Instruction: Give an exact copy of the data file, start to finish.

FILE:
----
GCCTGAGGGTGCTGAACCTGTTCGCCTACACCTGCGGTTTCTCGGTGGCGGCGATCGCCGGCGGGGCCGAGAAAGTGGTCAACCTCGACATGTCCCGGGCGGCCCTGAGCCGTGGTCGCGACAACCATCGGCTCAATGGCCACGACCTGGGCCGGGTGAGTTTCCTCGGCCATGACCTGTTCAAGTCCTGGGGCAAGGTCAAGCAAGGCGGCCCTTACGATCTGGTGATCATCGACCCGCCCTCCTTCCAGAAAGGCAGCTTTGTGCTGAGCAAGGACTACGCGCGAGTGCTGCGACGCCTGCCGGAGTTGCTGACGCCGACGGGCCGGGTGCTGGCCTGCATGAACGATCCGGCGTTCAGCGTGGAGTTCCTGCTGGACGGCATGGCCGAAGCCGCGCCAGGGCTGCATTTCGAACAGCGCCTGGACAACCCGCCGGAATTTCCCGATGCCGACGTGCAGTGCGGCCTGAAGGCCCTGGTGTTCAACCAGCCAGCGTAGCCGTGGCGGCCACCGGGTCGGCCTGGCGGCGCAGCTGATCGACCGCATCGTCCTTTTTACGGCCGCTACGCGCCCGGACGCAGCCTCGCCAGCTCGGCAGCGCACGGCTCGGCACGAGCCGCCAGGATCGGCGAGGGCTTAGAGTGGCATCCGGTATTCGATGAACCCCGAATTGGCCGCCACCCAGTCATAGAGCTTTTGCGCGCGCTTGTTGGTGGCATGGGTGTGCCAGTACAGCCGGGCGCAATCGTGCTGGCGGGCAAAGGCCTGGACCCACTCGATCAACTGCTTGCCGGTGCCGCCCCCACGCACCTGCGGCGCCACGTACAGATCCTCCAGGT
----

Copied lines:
GCCTGAGGGTGCTGAACCTGTTCGCCTACACCTGCGGTTTCTCGGTGGCGGCGATCGCCGGCGGGGCCGAGAAAGTGGTCAACCTCGACATGTCCCGGGCGGCCCTGAGCCGTGGTCGCGACAACCATCGGCTCAATGGCCACGACCTGGGCCGGGTGAGTTTCCTCGGCCATGACCTGTTCAAGTCCTGGGGCAAGGTCAAGCAAGGCGGCCCTTACGATCTGGTGATCATCGACCCGCCCTCCTTCCAGAAAGGCAGCTTTGTGCTGAGCAAGGACTACGCGCGAGTGCTGCGACGCCTGCCGGAGTTGCTGACGCCGACGGGCCGGGTGCTGGCCTGCATGAACGATCCGGCGTTCAGCGTGGAGTTCCTGCTGGACGGCATGGCCGAAGCCGCGCCAGGGCTGCATTTCGAACAGCGCCTGGACAACCCGCCGGAATTTCCCGATGCCGACGTGCAGTGCGGCCTGAAGGCCCTGGTGTTCAACCAGCCAGCGTAGCCGTGGCGGCCACCGGGTCGGCCTGGCGGCGCAGCTGATCGACCGCATCGTCCTTTTTACGGCCGCTACGCGCCCGGACGCAGCCTCGCCAGCTCGGCAGCGCACGGCTCGGCACGAGCCGCCAGGATCGGCGAGGGCTTAGAGTGGCATCCGGTATTCGATGAACCCCGAATTGGCCGCCACCCAGTCATAGAGCTTTTGCGCGCGCTTGTTGGTGGCATGGGTGTGCCAGTACAGCCGGGCGCAATCGTGCTGGCGGGCAAAGGCCTGGACCCACTCGATCAACTGCTTGCCGGTGCCGCCCCCACGCACCTGCGGCGCCACGTACAGATCCTCCAGGT